(12 Sept) Barmaids (2005, Simon Boisvert) 51
[ Right from the opening minutes, one can see a huge improvement from the poor production values of Boisvert’s previous films. Maybe it’s the fact that Diana Lewis isn’t directing (she spends half the film in the swimming pool instead), but “Barmaids” has surprisingly decent cinematography, with actual exteriors, more appealing sets, a few flashy editing tricks… This feels like a real movie, not an episode of Virginie! Boisvert once again plays a jerk who casually cheats on his girlfriend, with barmaids this time. The screenplay offers some good insights into relationships and the way men and women respectively behave, generally not knowing what they want and being rather hypocritical about it. The acting is still a bit rough around the edges, but the actresses are hot and often undressed and the flick kept me involved throughout. ]

(14 Sept) The Cross and Bones (2005, Paul Carrière) 65
[ In the Alberta Badlands, three camps neighbour each other in the rocky Drumheller valley: paleontogists digging for dinosaur bones, an amateur theatre troop rehearsing the Passion of the Christ and 3000 bikers holding their annual rally of drunken debauchery. Through this improbable juxtaposition, director Paul Carrière pieces together a rather original documentary that dives right into the Evolution Schmevolution debate between creationists and scientists. On top of that, the film presents a series of colourful characters that would feel at home in a Christopher Guest movie. The Remax realtor whose business card shows him in full crucified Jesus regalia in particular is as ridiculous as anyone in Waiting for Guffman. ]

(15 Sept) Quand la vie est un rêve (2005, Charles Gervais) 62
[ De l’époque de l’esclavage à la misère actuelle, en passant par dictatures et catastrophes, Haïti ne l’a jamais eue facile. Narré par Frédéric Pierre, ce documentaire retrace les circonstances historiques ayant mené aux problèmes accablant toujours les Haïtiens. Le film donne la parole à des intervenants de toutes les classes sociales, du jeune de la rue au chef d’entreprise, et capte (souvent par caméra cachée) certaines des pratiques par lesquelles les plus désespérés tentent d’échapper au chaos ambiant, que ce soit l’exil, la prostitution, les milices révolutionnaires ou les rituels vaudou. Le film n’offre aucune solution valable pour Haïti, mais beaucoup d’autres se sont aussi butés à ce problème depuis 200 ans. ]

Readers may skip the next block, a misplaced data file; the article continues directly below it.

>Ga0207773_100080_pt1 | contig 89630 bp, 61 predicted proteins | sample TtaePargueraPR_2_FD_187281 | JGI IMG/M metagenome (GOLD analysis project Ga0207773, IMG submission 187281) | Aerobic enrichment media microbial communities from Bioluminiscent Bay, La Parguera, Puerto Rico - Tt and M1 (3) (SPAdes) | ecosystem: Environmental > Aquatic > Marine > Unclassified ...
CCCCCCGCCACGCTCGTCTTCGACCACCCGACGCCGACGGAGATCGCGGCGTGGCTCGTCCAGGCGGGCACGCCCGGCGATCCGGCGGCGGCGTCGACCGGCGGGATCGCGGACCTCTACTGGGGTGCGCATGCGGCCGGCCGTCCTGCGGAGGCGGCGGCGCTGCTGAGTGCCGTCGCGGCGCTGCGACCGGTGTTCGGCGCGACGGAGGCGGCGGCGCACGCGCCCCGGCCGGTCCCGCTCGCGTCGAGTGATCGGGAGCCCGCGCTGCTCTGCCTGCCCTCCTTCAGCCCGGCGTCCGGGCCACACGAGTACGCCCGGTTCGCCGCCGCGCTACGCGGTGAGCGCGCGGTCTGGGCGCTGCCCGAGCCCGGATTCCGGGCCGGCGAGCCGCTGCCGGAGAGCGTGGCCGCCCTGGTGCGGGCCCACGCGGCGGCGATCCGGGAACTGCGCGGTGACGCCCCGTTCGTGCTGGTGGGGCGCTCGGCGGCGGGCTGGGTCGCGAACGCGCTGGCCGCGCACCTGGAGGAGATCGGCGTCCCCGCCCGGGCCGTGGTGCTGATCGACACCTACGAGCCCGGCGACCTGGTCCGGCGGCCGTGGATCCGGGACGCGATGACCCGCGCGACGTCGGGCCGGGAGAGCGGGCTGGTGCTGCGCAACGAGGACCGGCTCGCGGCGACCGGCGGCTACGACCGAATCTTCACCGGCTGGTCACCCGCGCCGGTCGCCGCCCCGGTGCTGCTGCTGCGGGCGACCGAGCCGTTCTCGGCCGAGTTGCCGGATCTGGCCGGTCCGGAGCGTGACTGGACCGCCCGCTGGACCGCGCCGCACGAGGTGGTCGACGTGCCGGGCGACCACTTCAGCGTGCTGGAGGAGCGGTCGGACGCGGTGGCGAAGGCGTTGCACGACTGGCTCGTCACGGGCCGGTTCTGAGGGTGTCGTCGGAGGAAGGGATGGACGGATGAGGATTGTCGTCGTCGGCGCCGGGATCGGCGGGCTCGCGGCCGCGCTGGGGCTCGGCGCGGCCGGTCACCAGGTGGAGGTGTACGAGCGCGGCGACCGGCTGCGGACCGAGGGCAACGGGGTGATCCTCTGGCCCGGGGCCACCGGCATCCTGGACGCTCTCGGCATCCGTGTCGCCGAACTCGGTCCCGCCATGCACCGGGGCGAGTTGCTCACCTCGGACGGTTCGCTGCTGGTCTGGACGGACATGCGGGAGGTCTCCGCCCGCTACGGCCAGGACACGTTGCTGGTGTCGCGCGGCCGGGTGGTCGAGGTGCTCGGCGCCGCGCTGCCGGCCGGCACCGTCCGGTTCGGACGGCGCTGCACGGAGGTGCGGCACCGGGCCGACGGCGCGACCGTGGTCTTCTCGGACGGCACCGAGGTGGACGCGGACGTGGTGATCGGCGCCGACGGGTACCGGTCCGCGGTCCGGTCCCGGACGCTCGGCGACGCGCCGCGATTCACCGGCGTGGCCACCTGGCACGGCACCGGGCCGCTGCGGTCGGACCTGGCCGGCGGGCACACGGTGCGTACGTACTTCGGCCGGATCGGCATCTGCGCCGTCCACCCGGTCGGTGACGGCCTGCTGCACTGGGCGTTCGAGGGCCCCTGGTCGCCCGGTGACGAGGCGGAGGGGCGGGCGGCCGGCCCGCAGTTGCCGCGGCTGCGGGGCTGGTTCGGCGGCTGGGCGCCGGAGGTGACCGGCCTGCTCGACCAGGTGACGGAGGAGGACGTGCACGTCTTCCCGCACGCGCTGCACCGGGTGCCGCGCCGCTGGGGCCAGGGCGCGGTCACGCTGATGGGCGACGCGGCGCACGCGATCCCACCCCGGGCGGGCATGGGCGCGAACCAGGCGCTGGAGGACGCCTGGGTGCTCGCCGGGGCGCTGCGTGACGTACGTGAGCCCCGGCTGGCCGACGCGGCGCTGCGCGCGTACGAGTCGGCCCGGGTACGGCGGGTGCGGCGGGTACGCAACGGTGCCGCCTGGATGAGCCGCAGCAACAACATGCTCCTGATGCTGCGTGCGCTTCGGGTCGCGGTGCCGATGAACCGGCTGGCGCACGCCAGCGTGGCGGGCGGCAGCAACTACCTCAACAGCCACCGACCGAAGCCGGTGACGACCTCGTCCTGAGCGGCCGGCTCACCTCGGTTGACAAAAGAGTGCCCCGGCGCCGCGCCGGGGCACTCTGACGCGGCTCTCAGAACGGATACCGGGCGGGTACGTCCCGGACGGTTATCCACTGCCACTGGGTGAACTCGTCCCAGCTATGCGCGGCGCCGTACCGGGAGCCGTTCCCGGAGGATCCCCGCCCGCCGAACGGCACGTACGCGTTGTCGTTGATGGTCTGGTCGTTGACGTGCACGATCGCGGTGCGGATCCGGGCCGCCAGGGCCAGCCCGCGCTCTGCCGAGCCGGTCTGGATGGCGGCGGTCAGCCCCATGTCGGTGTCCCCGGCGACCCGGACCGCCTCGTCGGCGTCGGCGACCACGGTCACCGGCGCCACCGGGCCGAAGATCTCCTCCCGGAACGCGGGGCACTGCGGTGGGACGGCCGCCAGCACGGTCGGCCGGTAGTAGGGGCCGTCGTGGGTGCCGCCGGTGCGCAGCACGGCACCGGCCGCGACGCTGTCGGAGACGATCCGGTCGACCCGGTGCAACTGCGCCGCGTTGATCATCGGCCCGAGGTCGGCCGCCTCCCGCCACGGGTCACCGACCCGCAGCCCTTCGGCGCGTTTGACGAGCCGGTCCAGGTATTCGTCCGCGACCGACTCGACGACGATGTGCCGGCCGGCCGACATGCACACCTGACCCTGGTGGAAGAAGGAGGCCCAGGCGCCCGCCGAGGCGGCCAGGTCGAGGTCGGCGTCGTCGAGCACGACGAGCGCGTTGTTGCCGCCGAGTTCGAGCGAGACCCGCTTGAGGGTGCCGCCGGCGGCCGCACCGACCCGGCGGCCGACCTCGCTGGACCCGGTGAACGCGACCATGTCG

(16 Sept) Niagara Motel (2005, Gary Yates) 48 (Caroline Dhavernas: 100)
[ Après avoir interprété avec brio une jeune femme confuse travaillant dans une boutique de souvenirs de Niagara Falls dans la télé-série injustement avortée Wonderfalls, la jolie Caroline Dhavernas demeure en terrain connu en tenant le rôle d’une jeune femme tout aussi confuse qui est serveuse dans un resto de Niagara Falls. Un maquereau sans envergure (Kevin Pollack), un concierge alcoolo (Craig Ferguson) et une mère de famille (Wendy Crewson) songeant à devenir prostituée sont quelques-uns des autres personnages dont les destinées s’entrecroisent dans cette comédie de mœurs de Gary Yates, qui aspire clairement aux sommets atteints par les films de Robert Altman (Nashville) et Paul Thomas Anderson (Magnolia). Malheureusement, une surabondance de longueurs et de ruptures de ton freine les ambitions du réalisateur canadien ]

(16 Sept) Just Like Heaven (2005, Mark Waters) [ review ] 64

(17 Sept) L’ennui (1998, Cédric Kahn) 69
[ A philosophy professor tries to rationalise why he’s so obsessed with a big-titted teenage girl (the incredibly sexy Sophie Guillemin) even though she’s deeply boring and dim-witted. The film cleverly and entertainingly gets to the bottom of that eternal mystery of how man often desires something even though he knows it’s wrong for him. ]

(18 Sept) Roberto Succo (2001, Cédric Kahn) 67